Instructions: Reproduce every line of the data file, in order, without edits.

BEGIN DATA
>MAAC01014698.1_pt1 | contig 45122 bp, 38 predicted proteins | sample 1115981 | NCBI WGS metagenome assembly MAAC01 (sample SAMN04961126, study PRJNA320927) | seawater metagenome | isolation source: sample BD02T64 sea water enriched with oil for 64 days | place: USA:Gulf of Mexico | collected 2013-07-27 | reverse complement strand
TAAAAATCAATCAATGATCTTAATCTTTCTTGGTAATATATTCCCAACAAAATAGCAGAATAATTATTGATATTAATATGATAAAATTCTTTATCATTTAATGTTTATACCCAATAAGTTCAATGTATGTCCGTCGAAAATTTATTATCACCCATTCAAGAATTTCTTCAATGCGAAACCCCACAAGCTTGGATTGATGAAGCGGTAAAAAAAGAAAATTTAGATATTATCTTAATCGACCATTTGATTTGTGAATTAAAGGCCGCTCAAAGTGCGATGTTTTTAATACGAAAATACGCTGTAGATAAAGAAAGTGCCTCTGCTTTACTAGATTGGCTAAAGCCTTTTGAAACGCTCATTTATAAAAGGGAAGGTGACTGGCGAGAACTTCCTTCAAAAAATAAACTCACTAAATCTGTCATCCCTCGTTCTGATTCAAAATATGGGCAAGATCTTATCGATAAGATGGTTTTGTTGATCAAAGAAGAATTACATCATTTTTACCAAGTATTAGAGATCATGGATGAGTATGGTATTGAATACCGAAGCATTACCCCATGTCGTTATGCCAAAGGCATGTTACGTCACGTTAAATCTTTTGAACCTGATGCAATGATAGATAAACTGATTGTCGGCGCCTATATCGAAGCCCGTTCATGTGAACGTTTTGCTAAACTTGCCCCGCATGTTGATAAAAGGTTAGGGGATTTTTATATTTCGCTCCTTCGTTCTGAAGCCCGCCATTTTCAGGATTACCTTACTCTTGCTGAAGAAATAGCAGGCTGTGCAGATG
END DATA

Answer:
>MAAC01014698.1_pt1 | contig 45122 bp, 38 predicted proteins | sample 1115981 | NCBI WGS metagenome assembly MAAC01 (sample SAMN04961126, study PRJNA320927) | seawater metagenome | isolation source: sample BD02T64 sea water enriched with oil for 64 days | place: USA:Gulf of Mexico | collected 2013-07-27 | reverse complement strand
TAAAAATCAATCAATGATCTTAATCTTTCTTGGTAATATATTCCCAACAAAATAGCAGAATAATTATTGATATTAATATGATAAAATTCTTTATCATTTAATGTTTATACCCAATAAGTTCAATGTATGTCCGTCGAAAATTTATTATCACCCATTCAAGAATTTCTTCAATGCGAAACCCCACAAGCTTGGATTGATGAAGCGGTAAAAAAAGAAAATTTAGATATTATCTTAATCGACCATTTGATTTGTGAATTAAAGGCCGCTCAAAGTGCGATGTTTTTAATACGAAAATACGCTGTAGATAAAGAAAGTGCCTCTGCTTTACTAGATTGGCTAAAGCCTTTTGAAACGCTCATTTATAAAAGGGAAGGTGACTGGCGAGAACTTCCTTCAAAAAATAAACTCACTAAATCTGTCATCCCTCGTTCTGATTCAAAATATGGGCAAGATCTTATCGATAAGATGGTTTTGTTGATCAAAGAAGAATTACATCATTTTTACCAAGTATTAGAGATCATGGATGAGTATGGTATTGAATACCGAAGCATTACCCCATGTCGTTATGCCAAAGGCATGTTACGTCACGTTAAATCTTTTGAACCTGATGCAATGATAGATAAACTGATTGTCGGCGCCTATATCGAAGCCCGTTCATGTGAACGTTTTGCTAAACTTGCCCCGCATGTTGATAAAAGGTTAGGGGATTTTTATATTTCGCTCCTTCGTTCTGAAGCCCGCCATTTTCAGGATTACCTTACTCTTGCTGAAGAAATAGCAGGCTGTGCAGATG